The Brahmastra (astra is a suffix that means ‘weapon’) was a superweapon created by Brahma, part of the Hindu Trinity along with Vishnu and Shiva. It was considered the ultimate weapon that destroyed everything, and there was only one defense against it, the Brahmadananda. Another weapon, known as the Brahmashira, was even more powerful. The main adversaries in the Ramayana, Rama and Ravana are said to have each used a Brahmashira in their epic battle, at a time many years earlier than the battle at Kurukshetra. Other super-weapons are “Rama’s Arrow,” the “trishul,” and the “chakram,”—personal weapons of the gods, but apparently also used by normal humans in many fights with each other, often over who marries whom or who gets the seat of power after daddy dies— themes still common in India today.
As described in a number of the Puranas, it was considered the deadliest weapon. It was said that when the Brahmastra was discharged, there was neither a counter attack nor a defense that could stop it, except by Brahmadanda, a stick also created by Brahma. The Brahmastra never missed its mark and had to be used with very specific intent against an individual enemy or army, as the target would face complete annihilation. It was believed to be obtained by meditating on the Lord Brahma; it could only be used once in a lifetime. The user would have to display immense amounts of mental concentration. According to ancient Sanskrit writings, the Brahmastra is invoked by a key phrase or invocation that is bestowed upon the user when given this weapon. Through this invocation the user can call upon the weapon and use it via a medium against his adversary.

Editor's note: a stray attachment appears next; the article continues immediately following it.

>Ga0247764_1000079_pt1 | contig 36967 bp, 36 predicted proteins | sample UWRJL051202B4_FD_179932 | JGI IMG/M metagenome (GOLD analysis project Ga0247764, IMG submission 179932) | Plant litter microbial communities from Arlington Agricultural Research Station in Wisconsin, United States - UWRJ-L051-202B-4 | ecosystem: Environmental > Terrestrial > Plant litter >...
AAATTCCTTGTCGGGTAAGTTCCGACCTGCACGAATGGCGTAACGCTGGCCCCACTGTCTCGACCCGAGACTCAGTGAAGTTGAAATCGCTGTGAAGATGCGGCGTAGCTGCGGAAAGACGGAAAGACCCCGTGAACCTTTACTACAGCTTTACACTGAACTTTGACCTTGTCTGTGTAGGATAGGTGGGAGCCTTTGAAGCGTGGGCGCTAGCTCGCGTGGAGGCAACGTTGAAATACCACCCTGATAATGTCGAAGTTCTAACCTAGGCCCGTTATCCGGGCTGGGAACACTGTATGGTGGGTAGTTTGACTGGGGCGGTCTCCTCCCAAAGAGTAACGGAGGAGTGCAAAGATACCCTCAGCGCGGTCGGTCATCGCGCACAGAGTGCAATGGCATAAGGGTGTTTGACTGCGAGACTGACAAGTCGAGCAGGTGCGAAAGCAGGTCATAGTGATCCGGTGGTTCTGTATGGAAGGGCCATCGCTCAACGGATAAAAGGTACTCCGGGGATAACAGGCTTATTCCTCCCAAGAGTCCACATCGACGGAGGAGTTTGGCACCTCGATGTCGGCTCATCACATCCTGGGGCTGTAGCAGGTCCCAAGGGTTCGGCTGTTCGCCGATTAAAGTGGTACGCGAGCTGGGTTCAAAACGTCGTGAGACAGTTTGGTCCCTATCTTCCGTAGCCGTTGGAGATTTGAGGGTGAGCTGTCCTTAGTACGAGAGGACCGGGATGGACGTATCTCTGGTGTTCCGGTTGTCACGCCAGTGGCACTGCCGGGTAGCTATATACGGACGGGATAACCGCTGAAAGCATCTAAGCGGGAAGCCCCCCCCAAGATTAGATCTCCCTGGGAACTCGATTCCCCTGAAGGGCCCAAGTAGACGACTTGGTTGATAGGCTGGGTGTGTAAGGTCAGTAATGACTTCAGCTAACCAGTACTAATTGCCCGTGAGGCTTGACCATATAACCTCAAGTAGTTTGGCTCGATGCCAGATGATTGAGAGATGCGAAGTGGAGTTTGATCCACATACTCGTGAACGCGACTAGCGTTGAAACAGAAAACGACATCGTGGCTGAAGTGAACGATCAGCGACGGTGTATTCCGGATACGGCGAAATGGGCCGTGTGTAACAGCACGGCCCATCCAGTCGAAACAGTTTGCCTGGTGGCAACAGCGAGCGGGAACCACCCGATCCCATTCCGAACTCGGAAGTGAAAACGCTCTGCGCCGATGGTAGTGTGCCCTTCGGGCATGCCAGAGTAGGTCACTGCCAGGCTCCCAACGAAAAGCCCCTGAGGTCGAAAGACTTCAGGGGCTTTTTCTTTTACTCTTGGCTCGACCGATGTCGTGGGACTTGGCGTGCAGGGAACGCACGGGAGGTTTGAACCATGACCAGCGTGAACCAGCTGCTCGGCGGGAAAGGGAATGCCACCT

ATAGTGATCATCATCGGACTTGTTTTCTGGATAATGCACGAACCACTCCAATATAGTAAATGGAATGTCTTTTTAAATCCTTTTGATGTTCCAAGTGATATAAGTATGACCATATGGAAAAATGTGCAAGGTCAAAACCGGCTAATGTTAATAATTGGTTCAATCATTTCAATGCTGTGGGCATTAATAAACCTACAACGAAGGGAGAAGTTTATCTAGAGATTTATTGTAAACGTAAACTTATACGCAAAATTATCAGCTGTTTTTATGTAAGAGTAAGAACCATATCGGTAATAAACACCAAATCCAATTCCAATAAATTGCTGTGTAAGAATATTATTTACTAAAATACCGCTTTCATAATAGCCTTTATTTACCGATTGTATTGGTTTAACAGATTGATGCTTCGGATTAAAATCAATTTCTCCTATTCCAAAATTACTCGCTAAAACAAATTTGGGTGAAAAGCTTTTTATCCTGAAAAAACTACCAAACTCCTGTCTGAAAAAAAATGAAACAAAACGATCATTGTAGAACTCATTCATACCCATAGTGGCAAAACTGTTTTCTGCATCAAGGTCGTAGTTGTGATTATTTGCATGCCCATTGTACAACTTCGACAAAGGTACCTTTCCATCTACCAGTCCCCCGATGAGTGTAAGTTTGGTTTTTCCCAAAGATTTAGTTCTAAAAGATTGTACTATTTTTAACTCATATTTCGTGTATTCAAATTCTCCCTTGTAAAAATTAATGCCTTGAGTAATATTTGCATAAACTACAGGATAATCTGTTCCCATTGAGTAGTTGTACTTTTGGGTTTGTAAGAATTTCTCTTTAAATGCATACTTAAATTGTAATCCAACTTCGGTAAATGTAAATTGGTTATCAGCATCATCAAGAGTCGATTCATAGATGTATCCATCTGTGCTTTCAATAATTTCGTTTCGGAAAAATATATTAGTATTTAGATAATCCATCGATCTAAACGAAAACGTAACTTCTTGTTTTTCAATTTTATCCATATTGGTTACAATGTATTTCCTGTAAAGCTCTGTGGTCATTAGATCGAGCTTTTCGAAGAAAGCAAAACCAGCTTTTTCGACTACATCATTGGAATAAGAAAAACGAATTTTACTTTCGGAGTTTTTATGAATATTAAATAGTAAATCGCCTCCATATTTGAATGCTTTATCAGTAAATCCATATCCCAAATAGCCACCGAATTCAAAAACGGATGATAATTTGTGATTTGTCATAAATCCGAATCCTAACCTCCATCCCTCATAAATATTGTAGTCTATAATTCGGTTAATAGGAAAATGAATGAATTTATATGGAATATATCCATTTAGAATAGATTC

Story of Brahmastra
Since Brahma is considered the Creator in Sanatana Dharma, it is believed by Hindus that Brahmastra was created by him for the purpose of upholding Dharma (and Satya), to be used by anyone who wished to destroy an enemy who would also happen to be a part of his (Brahma’s) creation. The target, when hit by Brahmastra, would be utterly destroyed. Brahma had created a weapon even more powerful than the Brahmastra, called the Brahmashira. The Brahmashira was never used in war, as it had four times more power than the Brahmastra, i.e. Fourth power square, as the name suggests, since Brahma has Four Heads.
The weapon was also believed to cause severe environmental damage. The land where the weapon was used became barren and all life in and around that area ceased to exist, as both women and men became infertile. There was also a severe decrease in rainfall with the land developing cracks, like in a drought. The Brahmastra, described as an “iron thunderbolt,” was apparently a fairly well known weapon in the sense that scores of them were possibly made—like nuclear warheads—and were in the possession of various armies and kingdoms which occasionally desired to use them—though sometimes the gods stopped them from using these awesome weapons against each other in what seems to us today as rather petty conflicts.